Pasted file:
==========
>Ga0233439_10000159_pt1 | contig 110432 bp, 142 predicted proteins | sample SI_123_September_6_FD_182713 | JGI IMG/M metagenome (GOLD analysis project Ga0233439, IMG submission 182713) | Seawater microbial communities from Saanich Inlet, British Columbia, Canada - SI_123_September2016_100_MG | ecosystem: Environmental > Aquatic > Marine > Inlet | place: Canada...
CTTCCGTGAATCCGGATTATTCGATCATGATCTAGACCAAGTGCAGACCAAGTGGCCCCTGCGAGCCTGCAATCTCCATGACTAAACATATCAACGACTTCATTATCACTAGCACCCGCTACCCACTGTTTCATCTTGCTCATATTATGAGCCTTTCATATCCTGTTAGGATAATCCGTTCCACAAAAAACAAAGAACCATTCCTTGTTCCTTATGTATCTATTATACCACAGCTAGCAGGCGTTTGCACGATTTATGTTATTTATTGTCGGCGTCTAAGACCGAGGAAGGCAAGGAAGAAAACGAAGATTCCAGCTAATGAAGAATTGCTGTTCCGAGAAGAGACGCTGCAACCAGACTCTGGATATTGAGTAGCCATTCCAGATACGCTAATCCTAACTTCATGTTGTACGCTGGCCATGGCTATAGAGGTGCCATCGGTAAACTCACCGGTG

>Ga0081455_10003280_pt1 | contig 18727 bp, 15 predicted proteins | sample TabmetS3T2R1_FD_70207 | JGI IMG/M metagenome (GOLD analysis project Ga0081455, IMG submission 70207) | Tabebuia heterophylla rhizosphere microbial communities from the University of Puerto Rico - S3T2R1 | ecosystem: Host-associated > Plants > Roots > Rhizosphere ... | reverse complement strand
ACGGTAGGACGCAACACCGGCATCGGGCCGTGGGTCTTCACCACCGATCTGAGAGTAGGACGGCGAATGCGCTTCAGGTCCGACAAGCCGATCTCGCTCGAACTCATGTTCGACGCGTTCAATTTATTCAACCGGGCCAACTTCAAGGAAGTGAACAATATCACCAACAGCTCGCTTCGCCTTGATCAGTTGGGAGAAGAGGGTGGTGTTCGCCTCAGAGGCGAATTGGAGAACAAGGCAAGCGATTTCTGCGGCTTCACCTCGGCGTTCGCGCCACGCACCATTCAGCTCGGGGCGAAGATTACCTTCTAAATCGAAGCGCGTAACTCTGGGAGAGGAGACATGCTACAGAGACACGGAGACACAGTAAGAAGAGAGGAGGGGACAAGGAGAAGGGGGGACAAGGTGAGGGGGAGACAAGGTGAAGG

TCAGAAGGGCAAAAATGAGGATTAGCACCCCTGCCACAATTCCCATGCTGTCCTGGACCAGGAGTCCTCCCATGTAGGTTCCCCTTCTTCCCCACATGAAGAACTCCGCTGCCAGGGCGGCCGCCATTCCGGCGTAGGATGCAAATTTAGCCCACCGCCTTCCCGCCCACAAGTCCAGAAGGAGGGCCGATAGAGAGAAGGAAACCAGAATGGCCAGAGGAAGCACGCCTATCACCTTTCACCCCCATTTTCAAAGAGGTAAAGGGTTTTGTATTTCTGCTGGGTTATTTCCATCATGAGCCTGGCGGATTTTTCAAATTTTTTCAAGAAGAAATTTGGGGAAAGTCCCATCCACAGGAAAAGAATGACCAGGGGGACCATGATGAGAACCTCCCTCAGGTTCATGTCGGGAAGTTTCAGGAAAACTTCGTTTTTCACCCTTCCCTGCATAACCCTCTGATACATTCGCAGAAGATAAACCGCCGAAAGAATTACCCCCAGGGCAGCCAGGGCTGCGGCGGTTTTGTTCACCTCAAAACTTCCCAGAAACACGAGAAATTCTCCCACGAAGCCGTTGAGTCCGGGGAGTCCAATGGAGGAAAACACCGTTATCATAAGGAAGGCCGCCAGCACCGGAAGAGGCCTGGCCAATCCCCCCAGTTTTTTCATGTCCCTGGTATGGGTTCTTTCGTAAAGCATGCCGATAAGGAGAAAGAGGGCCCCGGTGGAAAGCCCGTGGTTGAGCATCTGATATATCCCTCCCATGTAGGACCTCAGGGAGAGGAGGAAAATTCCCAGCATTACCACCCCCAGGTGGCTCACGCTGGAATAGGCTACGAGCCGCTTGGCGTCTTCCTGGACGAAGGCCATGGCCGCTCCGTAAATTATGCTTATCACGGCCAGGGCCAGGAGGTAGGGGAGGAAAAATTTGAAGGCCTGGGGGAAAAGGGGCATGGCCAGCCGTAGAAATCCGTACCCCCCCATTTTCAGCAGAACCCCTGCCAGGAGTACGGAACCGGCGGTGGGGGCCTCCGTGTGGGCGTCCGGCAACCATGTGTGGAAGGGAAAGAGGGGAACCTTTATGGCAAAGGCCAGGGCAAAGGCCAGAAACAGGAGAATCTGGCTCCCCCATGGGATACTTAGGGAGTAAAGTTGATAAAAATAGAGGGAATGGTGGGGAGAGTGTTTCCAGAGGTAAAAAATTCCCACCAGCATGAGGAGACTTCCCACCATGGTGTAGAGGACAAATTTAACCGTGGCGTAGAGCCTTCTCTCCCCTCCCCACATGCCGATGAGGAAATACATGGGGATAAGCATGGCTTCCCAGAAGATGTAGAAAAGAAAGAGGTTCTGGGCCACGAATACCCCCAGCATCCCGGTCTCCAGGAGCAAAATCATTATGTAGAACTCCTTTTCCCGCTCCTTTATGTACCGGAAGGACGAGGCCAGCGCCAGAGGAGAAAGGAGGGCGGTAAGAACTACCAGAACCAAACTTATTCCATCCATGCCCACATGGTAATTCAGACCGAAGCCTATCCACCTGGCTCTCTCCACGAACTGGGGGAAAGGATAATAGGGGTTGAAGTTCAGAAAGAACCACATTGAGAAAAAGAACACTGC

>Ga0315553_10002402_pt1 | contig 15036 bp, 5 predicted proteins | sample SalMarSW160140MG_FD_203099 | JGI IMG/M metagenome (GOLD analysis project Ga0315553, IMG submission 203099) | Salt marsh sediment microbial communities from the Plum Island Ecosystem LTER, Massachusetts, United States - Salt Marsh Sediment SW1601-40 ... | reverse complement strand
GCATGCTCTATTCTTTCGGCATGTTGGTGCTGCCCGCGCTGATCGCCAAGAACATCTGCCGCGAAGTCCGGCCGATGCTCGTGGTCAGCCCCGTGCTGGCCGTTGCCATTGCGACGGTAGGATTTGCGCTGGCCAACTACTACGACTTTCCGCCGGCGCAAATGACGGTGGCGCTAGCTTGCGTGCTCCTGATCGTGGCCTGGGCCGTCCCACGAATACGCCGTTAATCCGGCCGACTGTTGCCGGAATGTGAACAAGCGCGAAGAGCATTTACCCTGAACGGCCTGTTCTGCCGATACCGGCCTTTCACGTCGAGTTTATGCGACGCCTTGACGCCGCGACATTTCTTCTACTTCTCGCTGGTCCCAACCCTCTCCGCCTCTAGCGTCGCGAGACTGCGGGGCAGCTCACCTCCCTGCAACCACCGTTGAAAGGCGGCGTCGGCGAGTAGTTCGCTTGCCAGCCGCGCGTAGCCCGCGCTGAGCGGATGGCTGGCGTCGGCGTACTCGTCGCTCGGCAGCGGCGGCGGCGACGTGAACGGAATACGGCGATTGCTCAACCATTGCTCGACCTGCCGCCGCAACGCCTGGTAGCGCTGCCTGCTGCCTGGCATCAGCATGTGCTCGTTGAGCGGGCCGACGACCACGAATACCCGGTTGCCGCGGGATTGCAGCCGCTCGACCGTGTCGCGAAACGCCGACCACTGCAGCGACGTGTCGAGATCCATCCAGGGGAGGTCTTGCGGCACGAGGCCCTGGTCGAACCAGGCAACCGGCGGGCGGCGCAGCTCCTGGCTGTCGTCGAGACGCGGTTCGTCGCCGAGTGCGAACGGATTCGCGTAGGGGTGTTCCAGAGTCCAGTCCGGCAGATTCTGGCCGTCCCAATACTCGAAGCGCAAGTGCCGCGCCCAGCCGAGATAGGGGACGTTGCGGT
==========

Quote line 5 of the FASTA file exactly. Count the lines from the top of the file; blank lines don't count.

TCAGAAGGGCAAAAATGAGGATTAGCACCCCTGCCACAATTCCCATGCTGTCCTGGACCAGGAGTCCTCCCATGTAGGTTCCCCTTCTTCCCCACATGAAGAACTCCGCTGCCAGGGCGGCCGCCATTCCGGCGTAGGATGCAAATTTAGCCCACCGCCTTCCCGCCCACAAGTCCAGAAGGAGGGCCGATAGAGAGAAGGAAACCAGAATGGCCAGAGGAAGCACGCCTATCACCTTTCACCCCCATTTTCAAAGAGGTAAAGGGTTTTGTATTTCTGCTGGGTTATTTCCATCATGAGCCTGGCGGATTTTTCAAATTTTTTCAAGAAGAAATTTGGGGAAAGTCCCATCCACAGGAAAAGAATGACCAGGGGGACCATGATGAGAACCTCCCTCAGGTTCATGTCGGGAAGTTTCAGGAAAACTTCGTTTTTCACCCTTCCCTGCATAACCCTCTGATACATTCGCAGAAGATAAACCGCCGAAAGAATTACCCCCAGGGCAGCCAGGGCTGCGGCGGTTTTGTTCACCTCAAAACTTCCCAGAAACACGAGAAATTCTCCCACGAAGCCGTTGAGTCCGGGGAGTCCAATGGAGGAAAACACCGTTATCATAAGGAAGGCCGCCAGCACCGGAAGAGGCCTGGCCAATCCCCCCAGTTTTTTCATGTCCCTGGTATGGGTTCTTTCGTAAAGCATGCCGATAAGGAGAAAGAGGGCCCCGGTGGAAAGCCCGTGGTTGAGCATCTGATATATCCCTCCCATGTAGGACCTCAGGGAGAGGAGGAAAATTCCCAGCATTACCACCCCCAGGTGGCTCACGCTGGAATAGGCTACGAGCCGCTTGGCGTCTTCCTGGACGAAGGCCATGGCCGCTCCGTAAATTATGCTTATCACGGCCAGGGCCAGGAGGTAGGGGAGGAAAAATTTGAAGGCCTGGGGGAAAAGGGGCATGGCCAGCCGTAGAAATCCGTACCCCCCCATTTTCAGCAGAACCCCTGCCAGGAGTACGGAACCGGCGGTGGGGGCCTCCGTGTGGGCGTCCGGCAACCATGTGTGGAAGGGAAAGAGGGGAACCTTTATGGCAAAGGCCAGGGCAAAGGCCAGAAACAGGAGAATCTGGCTCCCCCATGGGATACTTAGGGAGTAAAGTTGATAAAAATAGAGGGAATGGTGGGGAGAGTGTTTCCAGAGGTAAAAAATTCCCACCAGCATGAGGAGACTTCCCACCATGGTGTAGAGGACAAATTTAACCGTGGCGTAGAGCCTTCTCTCCCCTCCCCACATGCCGATGAGGAAATACATGGGGATAAGCATGGCTTCCCAGAAGATGTAGAAAAGAAAGAGGTTCTGGGCCACGAATACCCCCAGCATCCCGGTCTCCAGGAGCAAAATCATTATGTAGAACTCCTTTTCCCGCTCCTTTATGTACCGGAAGGACGAGGCCAGCGCCAGAGGAGAAAGGAGGGCGGTAAGAACTACCAGAACCAAACTTATTCCATCCATGCCCACATGGTAATTCAGACCGAAGCCTATCCACCTGGCTCTCTCCACGAACTGGGGGAAAGGATAATAGGGGTTGAAGTTCAGAAAGAACCACATTGAGAAAAAGAACACTGC